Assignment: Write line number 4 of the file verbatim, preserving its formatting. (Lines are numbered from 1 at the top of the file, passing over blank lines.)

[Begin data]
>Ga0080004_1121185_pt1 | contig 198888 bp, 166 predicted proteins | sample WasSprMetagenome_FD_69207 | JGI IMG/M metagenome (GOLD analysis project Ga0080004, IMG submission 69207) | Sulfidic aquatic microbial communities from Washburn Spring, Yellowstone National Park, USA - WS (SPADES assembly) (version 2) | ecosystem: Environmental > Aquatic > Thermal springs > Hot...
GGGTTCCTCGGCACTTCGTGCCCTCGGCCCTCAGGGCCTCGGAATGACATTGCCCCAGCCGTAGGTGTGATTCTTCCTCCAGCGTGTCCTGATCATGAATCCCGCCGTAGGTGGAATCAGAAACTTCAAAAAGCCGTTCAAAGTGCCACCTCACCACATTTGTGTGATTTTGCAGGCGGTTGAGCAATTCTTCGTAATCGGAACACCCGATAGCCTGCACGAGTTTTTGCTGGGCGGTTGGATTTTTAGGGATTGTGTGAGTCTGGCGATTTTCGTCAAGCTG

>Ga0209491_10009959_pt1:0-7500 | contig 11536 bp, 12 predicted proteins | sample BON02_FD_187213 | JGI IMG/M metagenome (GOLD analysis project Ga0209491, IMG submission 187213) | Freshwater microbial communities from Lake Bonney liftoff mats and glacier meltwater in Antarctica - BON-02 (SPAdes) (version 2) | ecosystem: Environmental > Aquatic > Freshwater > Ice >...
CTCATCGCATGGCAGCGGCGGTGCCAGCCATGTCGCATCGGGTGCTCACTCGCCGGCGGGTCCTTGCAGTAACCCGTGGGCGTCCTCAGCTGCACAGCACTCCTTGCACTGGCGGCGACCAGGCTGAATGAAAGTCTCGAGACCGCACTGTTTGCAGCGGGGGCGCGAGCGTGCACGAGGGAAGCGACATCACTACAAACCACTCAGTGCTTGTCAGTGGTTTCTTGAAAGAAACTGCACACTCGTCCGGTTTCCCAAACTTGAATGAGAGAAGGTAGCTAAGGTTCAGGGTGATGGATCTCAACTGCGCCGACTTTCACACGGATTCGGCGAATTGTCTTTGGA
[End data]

CTCATCGCATGGCAGCGGCGGTGCCAGCCATGTCGCATCGGGTGCTCACTCGCCGGCGGGTCCTTGCAGTAACCCGTGGGCGTCCTCAGCTGCACAGCACTCCTTGCACTGGCGGCGACCAGGCTGAATGAAAGTCTCGAGACCGCACTGTTTGCAGCGGGGGCGCGAGCGTGCACGAGGGAAGCGACATCACTACAAACCACTCAGTGCTTGTCAGTGGTTTCTTGAAAGAAACTGCACACTCGTCCGGTTTCCCAAACTTGAATGAGAGAAGGTAGCTAAGGTTCAGGGTGATGGATCTCAACTGCGCCGACTTTCACACGGATTCGGCGAATTGTCTTTGGA